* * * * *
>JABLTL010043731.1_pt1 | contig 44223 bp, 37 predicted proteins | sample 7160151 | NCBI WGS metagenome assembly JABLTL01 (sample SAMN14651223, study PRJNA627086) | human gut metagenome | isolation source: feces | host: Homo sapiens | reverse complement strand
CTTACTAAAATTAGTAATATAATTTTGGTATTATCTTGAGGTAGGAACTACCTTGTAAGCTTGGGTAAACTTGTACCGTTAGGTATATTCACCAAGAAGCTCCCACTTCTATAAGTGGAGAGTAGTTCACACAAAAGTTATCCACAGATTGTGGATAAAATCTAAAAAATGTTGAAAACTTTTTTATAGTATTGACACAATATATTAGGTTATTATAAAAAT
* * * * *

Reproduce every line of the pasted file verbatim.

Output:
>JABLTL010043731.1_pt1 | contig 44223 bp, 37 predicted proteins | sample 7160151 | NCBI WGS metagenome assembly JABLTL01 (sample SAMN14651223, study PRJNA627086) | human gut metagenome | isolation source: feces | host: Homo sapiens | reverse complement strand
CTTACTAAAATTAGTAATATAATTTTGGTATTATCTTGAGGTAGGAACTACCTTGTAAGCTTGGGTAAACTTGTACCGTTAGGTATATTCACCAAGAAGCTCCCACTTCTATAAGTGGAGAGTAGTTCACACAAAAGTTATCCACAGATTGTGGATAAAATCTAAAAAATGTTGAAAACTTTTTTATAGTATTGACACAATATATTAGGTTATTATAAAAAT